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Судебные дела / Зарубежная практика  / Vernon H. Jeffery and Gloria Jeffery v. Commissioner., United States Tax Court - Memorandum Decision, T.C. Memo. 1990-224, Docket No. 4888-89., Filed May 7, 1990

Vernon H. Jeffery and Gloria Jeffery v. Commissioner., United States Tax Court - Memorandum Decision, T.C. Memo. 1990-224, Docket No. 4888-89., Filed May 7, 1990


Vernon H. Jeffery and Gloria Jeffery v. Commissioner.

United States Tax Court - Memorandum Decision

T.C. Memo. 1990-224

Docket No. 4888-89.

Filed May 7, 1990.

Lawrence V. Brookes, 300 Montgomery St., San Francisco, Calif., for the petitioners. Thomas G. Schleier, for the respondent.

Memorandum Opinion

GUSSIS, Special Trial Judge: This case is before the Court under section 7443A(b)(4) of the Internal Revenue Code 1 on petitioners' Motion for Litigation Costs filed on December 4, 1989, pursuant to section 7430. Respondent has filed an objection to said motion. Neither party has requested a hearing. Petitioners were residents of Vacaville, California at the time the petition herein was filed.


1 All section references are to the Internal Revenue Code of 1954 as amended and in effect for the year at issue. All Rule references are to the Tax Court Rules of Practice and Procedure.


On December 30, 1988, respondent issued a notice of deficiency for the taxable year 1984 determining a deficiency in income tax in the amount of $5,750 and additions to tax under sections 6653(a)(1) and (2), 6659, 6661, and 6621(c). The petition was filed on March 13, 1989.

Section 7430 sets forth the requirements for the awarding of costs and certain fees. Section 7430 was amended by the Technical and Miscellaneous Revenue Act of 1988 (TAMRA), Pub.L. 100-647, 102 Stat. 3342, effective for proceedings commenced after November 10, 1988. The provisions of TAMRA are applicable to the instant case.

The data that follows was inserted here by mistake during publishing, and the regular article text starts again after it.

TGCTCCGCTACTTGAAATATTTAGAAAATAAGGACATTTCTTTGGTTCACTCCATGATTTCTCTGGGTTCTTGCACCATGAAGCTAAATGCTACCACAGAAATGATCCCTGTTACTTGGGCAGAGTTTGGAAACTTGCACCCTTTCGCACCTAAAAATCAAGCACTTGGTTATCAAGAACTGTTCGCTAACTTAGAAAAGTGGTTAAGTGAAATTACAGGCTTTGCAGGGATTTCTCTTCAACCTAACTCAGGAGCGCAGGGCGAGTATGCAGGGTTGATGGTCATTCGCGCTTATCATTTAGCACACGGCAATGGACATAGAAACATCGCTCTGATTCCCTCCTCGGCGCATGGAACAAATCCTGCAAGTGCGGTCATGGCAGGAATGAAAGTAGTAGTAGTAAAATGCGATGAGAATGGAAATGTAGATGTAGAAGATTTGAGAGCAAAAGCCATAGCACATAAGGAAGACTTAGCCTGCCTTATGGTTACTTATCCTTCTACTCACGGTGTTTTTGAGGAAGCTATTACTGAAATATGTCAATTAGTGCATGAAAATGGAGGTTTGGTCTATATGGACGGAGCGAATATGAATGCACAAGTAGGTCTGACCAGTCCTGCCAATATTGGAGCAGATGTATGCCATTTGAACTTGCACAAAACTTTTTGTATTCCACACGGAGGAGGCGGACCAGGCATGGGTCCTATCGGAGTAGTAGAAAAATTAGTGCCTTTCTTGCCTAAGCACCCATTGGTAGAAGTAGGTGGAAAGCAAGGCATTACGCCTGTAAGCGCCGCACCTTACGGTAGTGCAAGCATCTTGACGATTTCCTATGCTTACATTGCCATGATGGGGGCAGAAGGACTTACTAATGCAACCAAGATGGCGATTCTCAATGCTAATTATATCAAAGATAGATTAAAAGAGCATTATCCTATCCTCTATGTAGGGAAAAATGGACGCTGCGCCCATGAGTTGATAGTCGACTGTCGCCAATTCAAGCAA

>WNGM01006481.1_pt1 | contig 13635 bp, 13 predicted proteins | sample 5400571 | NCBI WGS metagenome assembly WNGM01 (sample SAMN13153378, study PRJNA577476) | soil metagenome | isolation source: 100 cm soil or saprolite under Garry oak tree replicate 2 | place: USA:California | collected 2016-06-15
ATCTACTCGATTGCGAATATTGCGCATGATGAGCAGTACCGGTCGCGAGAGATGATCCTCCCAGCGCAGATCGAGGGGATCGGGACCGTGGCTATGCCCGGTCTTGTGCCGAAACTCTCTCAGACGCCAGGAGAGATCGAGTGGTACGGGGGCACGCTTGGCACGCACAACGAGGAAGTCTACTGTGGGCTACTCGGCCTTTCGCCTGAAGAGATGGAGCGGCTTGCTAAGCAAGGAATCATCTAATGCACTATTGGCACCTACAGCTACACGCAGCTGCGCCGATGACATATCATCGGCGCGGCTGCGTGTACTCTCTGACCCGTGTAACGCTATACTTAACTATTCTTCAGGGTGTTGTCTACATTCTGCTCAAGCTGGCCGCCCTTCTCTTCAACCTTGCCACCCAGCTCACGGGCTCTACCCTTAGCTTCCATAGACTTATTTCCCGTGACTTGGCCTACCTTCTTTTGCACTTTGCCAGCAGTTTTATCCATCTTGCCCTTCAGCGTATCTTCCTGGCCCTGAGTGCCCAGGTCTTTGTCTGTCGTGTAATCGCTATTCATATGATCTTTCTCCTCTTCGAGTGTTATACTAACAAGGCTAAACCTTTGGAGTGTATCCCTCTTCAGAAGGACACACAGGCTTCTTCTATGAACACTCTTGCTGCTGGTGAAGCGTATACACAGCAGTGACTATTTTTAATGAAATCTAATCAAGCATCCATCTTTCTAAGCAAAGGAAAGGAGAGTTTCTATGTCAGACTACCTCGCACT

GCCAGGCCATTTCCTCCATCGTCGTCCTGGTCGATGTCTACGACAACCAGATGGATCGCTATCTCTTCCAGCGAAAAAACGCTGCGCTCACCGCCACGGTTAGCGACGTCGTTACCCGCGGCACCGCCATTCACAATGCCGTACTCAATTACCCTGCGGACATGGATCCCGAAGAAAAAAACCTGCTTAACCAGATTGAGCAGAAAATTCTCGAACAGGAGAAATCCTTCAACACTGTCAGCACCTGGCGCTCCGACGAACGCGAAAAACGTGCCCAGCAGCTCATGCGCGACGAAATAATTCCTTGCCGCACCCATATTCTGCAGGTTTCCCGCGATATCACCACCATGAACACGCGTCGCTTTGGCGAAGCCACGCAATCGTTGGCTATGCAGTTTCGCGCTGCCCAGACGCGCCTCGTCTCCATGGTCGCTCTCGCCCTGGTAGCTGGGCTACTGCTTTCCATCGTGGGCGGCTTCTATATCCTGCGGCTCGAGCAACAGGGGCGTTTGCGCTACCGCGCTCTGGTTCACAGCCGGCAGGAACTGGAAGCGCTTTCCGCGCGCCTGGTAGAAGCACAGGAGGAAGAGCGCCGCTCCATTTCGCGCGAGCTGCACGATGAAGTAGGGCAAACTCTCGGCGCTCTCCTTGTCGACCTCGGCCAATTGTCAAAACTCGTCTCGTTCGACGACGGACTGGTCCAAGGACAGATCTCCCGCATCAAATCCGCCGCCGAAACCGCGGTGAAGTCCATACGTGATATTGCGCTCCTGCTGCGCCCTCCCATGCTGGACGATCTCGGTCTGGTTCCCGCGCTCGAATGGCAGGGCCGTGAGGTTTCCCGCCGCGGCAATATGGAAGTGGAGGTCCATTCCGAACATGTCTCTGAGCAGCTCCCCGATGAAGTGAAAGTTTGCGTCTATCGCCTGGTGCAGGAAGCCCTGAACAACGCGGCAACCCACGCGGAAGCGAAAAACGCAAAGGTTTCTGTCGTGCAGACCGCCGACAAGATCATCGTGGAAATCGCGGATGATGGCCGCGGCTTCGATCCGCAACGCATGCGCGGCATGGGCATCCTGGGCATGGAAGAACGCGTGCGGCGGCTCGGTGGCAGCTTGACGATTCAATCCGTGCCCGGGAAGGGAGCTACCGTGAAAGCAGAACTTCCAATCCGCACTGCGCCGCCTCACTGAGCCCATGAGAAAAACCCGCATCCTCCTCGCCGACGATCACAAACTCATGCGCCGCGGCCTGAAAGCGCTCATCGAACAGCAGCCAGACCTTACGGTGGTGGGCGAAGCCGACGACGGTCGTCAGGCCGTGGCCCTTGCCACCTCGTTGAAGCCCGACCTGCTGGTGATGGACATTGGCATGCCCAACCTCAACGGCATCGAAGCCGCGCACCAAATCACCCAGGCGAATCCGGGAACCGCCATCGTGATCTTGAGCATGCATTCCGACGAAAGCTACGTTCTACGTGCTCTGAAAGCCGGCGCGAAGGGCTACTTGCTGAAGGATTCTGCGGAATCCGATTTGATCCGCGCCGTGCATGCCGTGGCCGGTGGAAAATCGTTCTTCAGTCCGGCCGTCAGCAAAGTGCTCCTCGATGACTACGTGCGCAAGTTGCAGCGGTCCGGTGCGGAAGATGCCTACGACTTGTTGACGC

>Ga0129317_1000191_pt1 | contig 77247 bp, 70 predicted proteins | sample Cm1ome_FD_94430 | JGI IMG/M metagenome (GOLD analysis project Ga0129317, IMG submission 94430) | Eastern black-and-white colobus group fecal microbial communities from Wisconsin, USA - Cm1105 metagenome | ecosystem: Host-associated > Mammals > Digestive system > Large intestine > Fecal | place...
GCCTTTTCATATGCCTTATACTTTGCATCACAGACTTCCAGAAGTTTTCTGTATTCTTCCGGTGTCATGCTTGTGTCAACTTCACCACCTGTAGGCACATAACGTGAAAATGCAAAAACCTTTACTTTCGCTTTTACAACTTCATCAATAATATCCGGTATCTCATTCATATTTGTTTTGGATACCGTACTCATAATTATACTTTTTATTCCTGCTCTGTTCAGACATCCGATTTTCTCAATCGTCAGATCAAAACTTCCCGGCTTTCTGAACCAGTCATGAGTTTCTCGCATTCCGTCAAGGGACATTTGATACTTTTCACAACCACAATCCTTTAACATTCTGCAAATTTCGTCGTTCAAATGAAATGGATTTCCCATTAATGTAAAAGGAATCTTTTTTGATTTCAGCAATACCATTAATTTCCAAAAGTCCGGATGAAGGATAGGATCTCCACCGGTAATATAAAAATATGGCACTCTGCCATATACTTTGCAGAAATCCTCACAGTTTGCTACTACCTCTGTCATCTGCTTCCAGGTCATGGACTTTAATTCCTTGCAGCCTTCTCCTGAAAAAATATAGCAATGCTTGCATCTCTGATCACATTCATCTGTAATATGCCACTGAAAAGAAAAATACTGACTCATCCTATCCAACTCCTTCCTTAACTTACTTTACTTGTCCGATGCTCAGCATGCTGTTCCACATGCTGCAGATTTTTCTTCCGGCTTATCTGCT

In general, section 7430(a) authorizes the Court to award reasonable administrative and litigation costs to taxpayers who prevail against the government in any administrative or court proceeding. Litigation costs will not be awarded unless the Tax Court determines that the prevailing party has exhausted the administrative remedies available to such party within the Internal Revenue Service. Section 7430(b)(1). The term "prevailing party" includes the requirement that the taxpayer establish that the position of the United States in the proceeding was not substantially justified. Section 7430(c)(4). The term "position of the United States" is defined in section 7430(c)(7) to mean:

(A) the position taken by the United States in a judicial proceeding to which subsection (a) applies, and

(B) the position taken in an administrative proceeding to which subsection (a) applies as of the earlier of≈

(i) the date of the receipt by the taxpayer of the notice of the decision of the Internal Revenue Service Office of Appeals, or

(ii) the date of the notice of deficiency.

Petitioners contend that respondent's issuance of the notice of deficiency on December 30, 1988, for the taxable year 1984 was unreasonable in that respondent disregarded a previously executed closing agreement applicable to the taxable year 1984.